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Latinx students express concerns to VP of student affairs

Last updated on January 27, 2021

Patty Perillo, student affairs vice president at the University of Maryland, held a virtual town-hall meeting in December with Latinx student leaders and faculty to discuss the concerns about inclusivity on campus. 

After listening to the concerns raised by students and faculty alike, Perillo expressed her willingness to dedicate her time and energy to addressing the concerns.

“I do have the ability to use my positional power to make a difference,” Perillo said.

She plans to report back to President Pines and continue meeting with Latinx student leaders to work on their plans to promote change, bringing the Latinx community together and creating a safer and more accepting campus.

At the beginning of the meeting, Valeria Morales, the graduate coordinator of Latinx Student Involvement at the Multicultural Involvement Community Advocacy office, suggested the university hire a full time coordinator for Latinx student affairs. As it stands now, graduate students take on the position as part-time coordinators, but the job is demanding on students, Morales said.

“I can only do so many things 20 hours a week, plus my schoolwork,” Morales explained. 

Other student leaders like Liz Castillo, the president of Latin Dance Club, offered the idea of building a resource center or “some kind of administrative body to centralize the Latinx community,” Castillo suggested. 

A community center for Latinx students can help those students find resources and connect with other Latinx students, further unifying the community, Castillo explained. 

Demands surrounding the creation of building a Latinx community center, however, span back over four years ago. In 2016, Protect UMD, a student coalition composed of several student groups, announced 65 demands meant to better serve marginalized groups of students on campus.

A large part of the Latinx community at the university are commuters, but living on campus can help students join clubs, make friends, and network with others with similar career aspirations or interests. One way the university attempts to bring students together is through living and learning communities, but PLUMAS president, Amy Rivera, said those communities can incite a space for hate crimes.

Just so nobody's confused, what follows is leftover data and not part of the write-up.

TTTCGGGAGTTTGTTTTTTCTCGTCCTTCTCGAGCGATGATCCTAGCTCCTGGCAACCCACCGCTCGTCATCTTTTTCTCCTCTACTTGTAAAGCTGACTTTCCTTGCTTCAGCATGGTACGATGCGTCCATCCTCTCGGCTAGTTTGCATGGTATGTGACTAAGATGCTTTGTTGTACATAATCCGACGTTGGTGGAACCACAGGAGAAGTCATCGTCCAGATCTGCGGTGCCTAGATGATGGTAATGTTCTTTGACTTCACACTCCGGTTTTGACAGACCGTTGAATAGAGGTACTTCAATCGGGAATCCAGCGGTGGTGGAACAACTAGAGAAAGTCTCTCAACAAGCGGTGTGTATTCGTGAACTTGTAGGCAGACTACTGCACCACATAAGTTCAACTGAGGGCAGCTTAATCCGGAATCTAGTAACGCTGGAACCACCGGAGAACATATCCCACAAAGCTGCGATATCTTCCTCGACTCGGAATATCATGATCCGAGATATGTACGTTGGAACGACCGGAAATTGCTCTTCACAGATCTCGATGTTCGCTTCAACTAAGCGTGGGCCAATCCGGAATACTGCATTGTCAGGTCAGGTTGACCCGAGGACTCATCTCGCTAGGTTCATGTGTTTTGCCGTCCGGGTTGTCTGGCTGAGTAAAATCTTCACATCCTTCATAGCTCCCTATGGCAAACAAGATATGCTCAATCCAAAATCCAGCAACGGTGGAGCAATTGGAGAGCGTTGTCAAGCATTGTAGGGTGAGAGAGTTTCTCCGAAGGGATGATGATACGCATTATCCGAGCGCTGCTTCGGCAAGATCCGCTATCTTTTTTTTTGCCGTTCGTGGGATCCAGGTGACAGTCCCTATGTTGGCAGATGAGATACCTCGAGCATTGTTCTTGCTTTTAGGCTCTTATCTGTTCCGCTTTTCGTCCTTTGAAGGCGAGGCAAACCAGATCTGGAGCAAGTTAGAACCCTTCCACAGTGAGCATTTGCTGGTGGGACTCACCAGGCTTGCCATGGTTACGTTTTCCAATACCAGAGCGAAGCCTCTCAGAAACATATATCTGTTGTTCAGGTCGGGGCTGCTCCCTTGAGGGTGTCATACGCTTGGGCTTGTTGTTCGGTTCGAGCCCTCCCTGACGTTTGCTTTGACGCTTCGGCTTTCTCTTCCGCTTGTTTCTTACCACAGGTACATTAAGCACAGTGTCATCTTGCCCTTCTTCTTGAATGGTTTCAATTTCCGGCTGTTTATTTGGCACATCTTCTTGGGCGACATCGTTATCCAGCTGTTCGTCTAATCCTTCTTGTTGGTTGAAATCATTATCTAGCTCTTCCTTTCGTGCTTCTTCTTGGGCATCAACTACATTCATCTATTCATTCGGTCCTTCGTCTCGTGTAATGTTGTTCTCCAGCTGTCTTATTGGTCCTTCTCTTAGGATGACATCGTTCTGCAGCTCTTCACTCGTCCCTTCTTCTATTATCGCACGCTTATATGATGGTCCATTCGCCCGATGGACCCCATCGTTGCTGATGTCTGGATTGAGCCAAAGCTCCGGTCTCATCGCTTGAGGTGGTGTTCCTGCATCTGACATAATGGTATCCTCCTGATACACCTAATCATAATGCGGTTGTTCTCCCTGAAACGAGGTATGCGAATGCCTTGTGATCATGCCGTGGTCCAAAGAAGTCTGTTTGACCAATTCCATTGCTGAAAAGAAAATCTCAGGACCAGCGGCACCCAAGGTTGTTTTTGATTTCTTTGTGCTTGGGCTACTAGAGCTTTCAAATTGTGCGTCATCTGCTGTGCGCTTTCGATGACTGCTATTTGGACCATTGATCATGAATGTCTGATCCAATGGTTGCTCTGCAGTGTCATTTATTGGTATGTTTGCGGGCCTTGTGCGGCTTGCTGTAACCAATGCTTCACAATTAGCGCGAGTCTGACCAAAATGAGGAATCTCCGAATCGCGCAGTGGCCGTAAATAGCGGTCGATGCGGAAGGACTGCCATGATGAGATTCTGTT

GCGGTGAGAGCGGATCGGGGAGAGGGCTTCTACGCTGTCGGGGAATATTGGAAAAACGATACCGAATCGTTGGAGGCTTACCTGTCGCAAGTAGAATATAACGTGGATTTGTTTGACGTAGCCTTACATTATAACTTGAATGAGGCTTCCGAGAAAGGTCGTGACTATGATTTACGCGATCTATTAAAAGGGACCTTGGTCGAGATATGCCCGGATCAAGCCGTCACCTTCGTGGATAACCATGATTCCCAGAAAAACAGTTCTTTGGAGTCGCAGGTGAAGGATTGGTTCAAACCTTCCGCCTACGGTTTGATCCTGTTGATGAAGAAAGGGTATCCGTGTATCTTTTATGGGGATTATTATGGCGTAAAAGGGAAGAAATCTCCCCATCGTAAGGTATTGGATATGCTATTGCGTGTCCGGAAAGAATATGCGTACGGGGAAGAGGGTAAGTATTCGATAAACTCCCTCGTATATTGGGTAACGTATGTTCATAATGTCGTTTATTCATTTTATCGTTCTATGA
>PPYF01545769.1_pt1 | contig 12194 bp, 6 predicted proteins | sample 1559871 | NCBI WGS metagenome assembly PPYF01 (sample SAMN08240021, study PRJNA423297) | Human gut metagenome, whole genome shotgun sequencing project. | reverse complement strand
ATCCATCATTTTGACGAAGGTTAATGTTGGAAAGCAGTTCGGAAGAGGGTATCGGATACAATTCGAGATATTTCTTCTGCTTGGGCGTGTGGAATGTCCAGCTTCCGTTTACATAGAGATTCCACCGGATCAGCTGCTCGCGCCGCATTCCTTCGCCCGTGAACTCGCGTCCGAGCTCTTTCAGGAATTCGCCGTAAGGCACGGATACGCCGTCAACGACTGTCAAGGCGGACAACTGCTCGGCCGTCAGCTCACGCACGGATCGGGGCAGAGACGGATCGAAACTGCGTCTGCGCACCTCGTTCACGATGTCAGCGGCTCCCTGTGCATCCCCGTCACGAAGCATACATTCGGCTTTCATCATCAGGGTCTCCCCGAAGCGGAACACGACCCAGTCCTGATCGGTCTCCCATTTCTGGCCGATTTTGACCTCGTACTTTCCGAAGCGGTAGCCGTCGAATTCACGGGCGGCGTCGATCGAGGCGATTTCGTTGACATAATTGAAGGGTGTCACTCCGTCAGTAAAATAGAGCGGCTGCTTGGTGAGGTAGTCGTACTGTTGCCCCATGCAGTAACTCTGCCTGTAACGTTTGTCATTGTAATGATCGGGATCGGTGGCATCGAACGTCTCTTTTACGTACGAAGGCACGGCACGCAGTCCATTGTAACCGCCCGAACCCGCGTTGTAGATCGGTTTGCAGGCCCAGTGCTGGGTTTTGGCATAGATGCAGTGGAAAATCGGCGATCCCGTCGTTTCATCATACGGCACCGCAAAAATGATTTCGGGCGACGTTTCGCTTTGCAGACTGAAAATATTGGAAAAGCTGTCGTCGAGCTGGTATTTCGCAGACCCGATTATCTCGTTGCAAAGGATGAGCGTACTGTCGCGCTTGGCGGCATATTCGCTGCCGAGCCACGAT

“Students of color who live on campus face very different experiences, both in good ways and bad ways,” Rivera said, adding that students who live in those communities and face hate crimes may become discouraged and possibly withdraw or transfer from the university completely. 

Ana Patricia Rodriguez, an associate professor in the U.S. Latino/a Studies Program, explained that providing Latinx students with more opportunities for scholarships to live on campus and “supporting them” can create a welcoming environment for these students –– keeping retention rates high while also encouraging other Latinx students to enroll at the university. 

Another issue with the Latinx community is the low enrollment rate, Rodriguez added. When she became a professor in 1998, the student population was 7.9 percent Hispanic or Latino. Twenty years later, the rate remains around 8 and 9 percent. Rodriguez said she feels that her and her colleagues’ work towards addressing these issues have gone unnoticed as the university  doesn’t have a strong commitment to the Latinx community.

Nancy Mirabal, another professor of U.S. Latinx Studies, also expressed her thoughts on the matter, adding that more institutional support in expanding the U.S. Latinx Studies program would be beneficial for the Latinx community.  

“This is something that is not new. I guess what is exhausting is that every year, we’re not getting through it,” Mirabal said. 

The program, which was created in part of student activism, is only run by a few professors. With more support from the university such as hiring more professors, more students would be able to take Latinx Studies classes. The programs can use additional resources to create a stronger community throughout campus as well as the neighborhoods surrounding UMD.

“USLT does a lot for the community and we don’t get the financial support to do so”, Mirabal said.

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